Foxcatcher is a true life tragedy that gifts its central performers with real characters that are an actor’s dream. The central trio of Tatum, Ruffalo and Carrell are superb with the former funny man on particularly fine form and almost completely resisting the urge to turn Du Pont into a caricature. Carrell dials down anything that could make Du Pont too amusing, though there are a couple of awkward moments that raise a laugh (check out his brilliant nickname he asks to be called by Mark) and instead becomes a highly unsympathetic but sadly understandable monster that is the dark heart of the story. Carrell will get all the plaudits due to his impressive physical transformation that is completely lacking in vanity but Tatum and Ruffalo also deserve their fair share of praise. Ruffalo is typically good as the loving family man but both him and Tatum have an incredible physical presence in the film also. Their body language and movement is instantly distinctive but seems to come from a place of years of practice wrestling in the gym.

Director Bennett Miller follows Moneyball and Capote with another fascinating true story filled with attention grabbing performances. Like Moneyball, the idea of money not being necessary for great sporting achievement is revisited but instead of the charismatic Brad Pitt figure, Carrell steals the film as a sad, pathetic, insecure little man who believes money can stop anyone saying no to him.
For those who do not know the real story behind the film, try to avoid spoilers as the ending will likely be a huge shock. For everyone else, the real surprise here is Carrell whose performance as a man a million miles from normal will likely be a strong contender come award season. Catch it.

Foxcatcher is playing at the BFI London Film Festival at the following times:

Oct 16th 7.15pm Odeon Leicester Square
Oct 17th 12.00pm Odeon West End Screen 2

Tickets on sale from 18th September.

More on the BFI London Film Festival 2014

More on the Cannes Film Festival 2014

Reviews of other films being screened at the festival:

White God

Timbuktu 

Wild Tales (Relatos Salvajes) 

The Blue Room (La Chambre Bleue) 

The Salvation 

Goodbye to Language (Adieu au Langage)

Mr Turner

 

White God (Feher Isten) Review


It's the dawn of the planet of the dogs in this exceptional Hungarian film from director Kornel Mundruzco. Featuring a cast of hundreds of dogs and some striking imagery of them unleashed and taking to the city streets, it is a powerful, emotional and ultimately hilarious dog apocalypse.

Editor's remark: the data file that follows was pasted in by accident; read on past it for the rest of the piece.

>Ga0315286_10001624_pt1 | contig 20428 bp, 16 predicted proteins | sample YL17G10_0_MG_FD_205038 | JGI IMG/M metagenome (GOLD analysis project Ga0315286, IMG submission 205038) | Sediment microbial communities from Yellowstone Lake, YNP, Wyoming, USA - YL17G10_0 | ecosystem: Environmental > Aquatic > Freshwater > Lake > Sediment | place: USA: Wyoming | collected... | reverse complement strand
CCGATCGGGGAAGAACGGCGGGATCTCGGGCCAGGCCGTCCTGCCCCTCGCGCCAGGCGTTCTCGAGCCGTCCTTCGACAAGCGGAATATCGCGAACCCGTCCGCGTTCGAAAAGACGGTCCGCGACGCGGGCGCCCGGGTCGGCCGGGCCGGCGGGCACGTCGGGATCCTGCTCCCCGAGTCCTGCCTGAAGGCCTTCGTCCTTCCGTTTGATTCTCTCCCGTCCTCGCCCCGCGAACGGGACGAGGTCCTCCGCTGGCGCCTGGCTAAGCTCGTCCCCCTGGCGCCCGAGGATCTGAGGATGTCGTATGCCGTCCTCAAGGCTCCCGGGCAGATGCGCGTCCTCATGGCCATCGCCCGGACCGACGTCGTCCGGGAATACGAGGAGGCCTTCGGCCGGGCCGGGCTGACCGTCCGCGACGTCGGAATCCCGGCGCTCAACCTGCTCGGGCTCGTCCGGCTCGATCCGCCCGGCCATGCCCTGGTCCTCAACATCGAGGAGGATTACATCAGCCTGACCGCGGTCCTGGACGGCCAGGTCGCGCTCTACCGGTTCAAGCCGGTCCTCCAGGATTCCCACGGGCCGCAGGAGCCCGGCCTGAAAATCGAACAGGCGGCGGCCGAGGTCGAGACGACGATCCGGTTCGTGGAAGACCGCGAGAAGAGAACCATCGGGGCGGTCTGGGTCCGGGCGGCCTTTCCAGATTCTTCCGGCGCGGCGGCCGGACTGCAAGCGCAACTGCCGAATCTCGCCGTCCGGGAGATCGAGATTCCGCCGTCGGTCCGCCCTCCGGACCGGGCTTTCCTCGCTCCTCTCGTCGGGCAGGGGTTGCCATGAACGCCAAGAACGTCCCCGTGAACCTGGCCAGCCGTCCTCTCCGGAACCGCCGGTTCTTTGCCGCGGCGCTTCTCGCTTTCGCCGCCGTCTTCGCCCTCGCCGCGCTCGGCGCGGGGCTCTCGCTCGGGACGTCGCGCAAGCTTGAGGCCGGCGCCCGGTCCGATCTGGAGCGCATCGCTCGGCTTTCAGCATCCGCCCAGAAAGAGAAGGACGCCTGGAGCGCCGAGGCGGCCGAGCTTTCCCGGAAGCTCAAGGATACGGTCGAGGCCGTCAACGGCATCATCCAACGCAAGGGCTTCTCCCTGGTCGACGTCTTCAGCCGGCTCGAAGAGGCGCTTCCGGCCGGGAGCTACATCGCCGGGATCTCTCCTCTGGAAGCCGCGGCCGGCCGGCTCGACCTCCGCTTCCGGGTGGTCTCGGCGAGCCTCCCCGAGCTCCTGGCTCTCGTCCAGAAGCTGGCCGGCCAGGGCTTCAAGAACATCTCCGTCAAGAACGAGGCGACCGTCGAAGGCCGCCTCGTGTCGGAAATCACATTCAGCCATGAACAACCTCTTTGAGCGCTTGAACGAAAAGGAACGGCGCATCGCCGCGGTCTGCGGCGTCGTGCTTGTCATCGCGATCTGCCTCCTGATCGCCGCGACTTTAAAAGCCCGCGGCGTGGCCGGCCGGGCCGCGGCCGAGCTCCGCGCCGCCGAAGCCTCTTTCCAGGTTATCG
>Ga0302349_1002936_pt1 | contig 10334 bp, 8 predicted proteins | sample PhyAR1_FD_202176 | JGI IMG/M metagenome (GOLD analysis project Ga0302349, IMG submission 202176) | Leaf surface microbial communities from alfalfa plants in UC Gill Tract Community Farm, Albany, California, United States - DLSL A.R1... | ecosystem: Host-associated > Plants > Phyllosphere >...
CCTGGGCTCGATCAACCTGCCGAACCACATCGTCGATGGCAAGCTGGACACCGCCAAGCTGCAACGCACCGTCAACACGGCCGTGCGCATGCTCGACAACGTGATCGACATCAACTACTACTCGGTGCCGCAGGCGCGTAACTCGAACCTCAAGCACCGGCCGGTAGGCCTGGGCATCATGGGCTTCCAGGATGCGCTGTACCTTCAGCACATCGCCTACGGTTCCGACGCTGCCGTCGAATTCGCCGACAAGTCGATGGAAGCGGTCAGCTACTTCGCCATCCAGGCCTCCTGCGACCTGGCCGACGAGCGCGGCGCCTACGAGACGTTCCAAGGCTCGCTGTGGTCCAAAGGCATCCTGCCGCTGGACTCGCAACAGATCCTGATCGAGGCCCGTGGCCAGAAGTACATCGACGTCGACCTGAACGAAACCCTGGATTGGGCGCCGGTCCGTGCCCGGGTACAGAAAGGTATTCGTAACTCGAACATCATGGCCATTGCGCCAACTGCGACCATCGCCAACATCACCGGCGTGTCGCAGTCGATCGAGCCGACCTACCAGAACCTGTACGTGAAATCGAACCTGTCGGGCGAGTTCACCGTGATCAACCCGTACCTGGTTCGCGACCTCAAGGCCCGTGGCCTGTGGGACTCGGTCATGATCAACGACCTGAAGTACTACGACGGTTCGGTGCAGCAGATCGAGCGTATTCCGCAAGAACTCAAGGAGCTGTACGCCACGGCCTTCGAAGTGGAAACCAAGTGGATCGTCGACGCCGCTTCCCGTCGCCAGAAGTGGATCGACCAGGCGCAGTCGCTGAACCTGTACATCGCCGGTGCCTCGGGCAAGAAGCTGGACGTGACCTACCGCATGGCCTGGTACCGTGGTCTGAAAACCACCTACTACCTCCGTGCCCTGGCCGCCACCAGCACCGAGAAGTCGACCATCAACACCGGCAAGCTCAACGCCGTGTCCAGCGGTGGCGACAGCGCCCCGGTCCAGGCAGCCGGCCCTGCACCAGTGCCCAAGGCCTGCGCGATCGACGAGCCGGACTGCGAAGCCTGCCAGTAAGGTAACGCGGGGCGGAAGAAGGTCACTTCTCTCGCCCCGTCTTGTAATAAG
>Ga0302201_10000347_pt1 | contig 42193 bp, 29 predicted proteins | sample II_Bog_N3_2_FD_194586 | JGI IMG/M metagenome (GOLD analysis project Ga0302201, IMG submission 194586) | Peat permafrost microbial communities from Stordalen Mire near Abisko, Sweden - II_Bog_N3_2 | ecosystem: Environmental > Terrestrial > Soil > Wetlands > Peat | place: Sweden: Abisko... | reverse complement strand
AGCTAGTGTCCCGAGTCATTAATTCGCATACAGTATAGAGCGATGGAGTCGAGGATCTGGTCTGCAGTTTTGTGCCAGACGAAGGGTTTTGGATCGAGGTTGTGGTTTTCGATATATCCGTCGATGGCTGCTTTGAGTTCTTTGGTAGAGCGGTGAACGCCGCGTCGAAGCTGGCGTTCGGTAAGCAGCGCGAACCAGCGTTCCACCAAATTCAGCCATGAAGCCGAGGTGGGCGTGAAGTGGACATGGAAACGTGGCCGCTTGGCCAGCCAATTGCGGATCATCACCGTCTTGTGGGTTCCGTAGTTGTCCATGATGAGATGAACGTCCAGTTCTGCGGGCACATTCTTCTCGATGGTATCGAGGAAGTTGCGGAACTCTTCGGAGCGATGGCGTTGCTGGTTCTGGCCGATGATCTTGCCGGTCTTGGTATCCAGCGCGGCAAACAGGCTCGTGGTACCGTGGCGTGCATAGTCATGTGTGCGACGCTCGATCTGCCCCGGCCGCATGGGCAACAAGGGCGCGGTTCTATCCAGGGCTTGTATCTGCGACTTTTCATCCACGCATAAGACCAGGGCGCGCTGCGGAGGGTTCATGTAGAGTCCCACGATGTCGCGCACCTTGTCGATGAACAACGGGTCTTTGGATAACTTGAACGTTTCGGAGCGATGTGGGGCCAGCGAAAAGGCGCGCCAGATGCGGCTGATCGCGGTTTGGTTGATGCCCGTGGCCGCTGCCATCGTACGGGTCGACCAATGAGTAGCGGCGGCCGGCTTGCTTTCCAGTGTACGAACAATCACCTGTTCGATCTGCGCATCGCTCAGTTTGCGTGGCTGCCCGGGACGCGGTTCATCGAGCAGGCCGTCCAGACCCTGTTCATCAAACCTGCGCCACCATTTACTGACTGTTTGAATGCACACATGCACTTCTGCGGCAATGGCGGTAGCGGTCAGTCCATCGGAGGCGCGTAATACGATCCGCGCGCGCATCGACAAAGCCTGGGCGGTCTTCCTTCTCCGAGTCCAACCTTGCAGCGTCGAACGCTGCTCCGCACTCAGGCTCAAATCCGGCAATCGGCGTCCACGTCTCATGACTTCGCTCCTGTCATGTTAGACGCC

When 13 year old Lili is forced by her father to get rid of her best friend and beloved mutt Hagen, it begins a story of horror and heartbreak for both the girl and her dog. Intercutting between the increasingly brutal treatment that Hagen finds himself at the hands of, and Lili's descent into teen rebellion as a response to the loss of her dog, White God is a harsh Homeward Bound where the doggy star will never be the same again by the end of the story. 

While Lili searches the streets for Hagen, the poor dog finds himself at the mercy of some savage characters and both Lili and Hagen find themselves exploited and desperate to escape their circumstances. White God then swerves violently into a wildly anarchic final act that is brutal, satisfying and absolutely hysterical in its level of horror.

The real star of White Dog is of course Hagen, who turns from gorgeous innocent pet into a transformed monster by the end. It is heart breaking and terrifying to witness the level of cruelty some men are capable of and Hagen goes through hell in the film. The animal performance is astounding from the desperation in his eyes to the wild fury and savagery he demonstrates in later scenes. Through all the chasing, taunting, fights and beatings that Hagen endures, it is clear that the dog actor was never really in harmed in any way. Though that could have made the film unrealistic, it is welcome to see that the filmmakers were clearly behaving responsibly when filming with this incredible canine actor. Even if it might be obvious in the dog fighting scenes that no harm is being done, that never distracts from the horror of events as they take place. Rest assured dog lovers, you will be cringing and sobbing at the plight Hagen finds himself in.


The human drama is less involving but Zsofia Psotta is excellent as Lili, a reasonable girl caught between her civilised desire to play trumpet in the school band and the cruelty of the ways adults around her treat animals. Also solid is her father played by Sandor Zsoter, a man who has his daughter's best interests at heart but a lack of respect for her canine best friend.

As involving as events in the majority of White God are though, it is the final act that is the stand out sequence and the reason this film is elevated into something truly special. Hinted at in the flash forward opening scene, a slow motion sequence of hundreds of dogs chasing Lili through the city, it flips the film on its head and is at once horrifying, deeply satisfying and laugh out loud funny. Man's best friend becomes man's worst nightmare in this brilliant but barking mad set piece. The conventions of the zombie movie and the serial killer slasher get a thorough mocking, and dog lovers will be howling in their seats at the catharsis provided by the final scenes.

Furiously entertaining with a perfect ending, White God is like 280 Dogs Later; an underdog story with some serious bite.

White God was the winner of the Un Certain Regard award at Cannes 2014 and is playing at the BFI London Film Festival 2014 at the following times:

Oct 10th 12.45 pm Vue West End Screen 7
Oct 12th 8.30pm Odeon Covent Garden Screen 1
Oct 13th 6.30pm Curzon Mayfair Cinema Screen 1 

Buy tickets from 18th September.

More on the BFI London Film Festival 2014

More on the Cannes Film Festival 2014

Goodbye to Language (Adieu au Langage)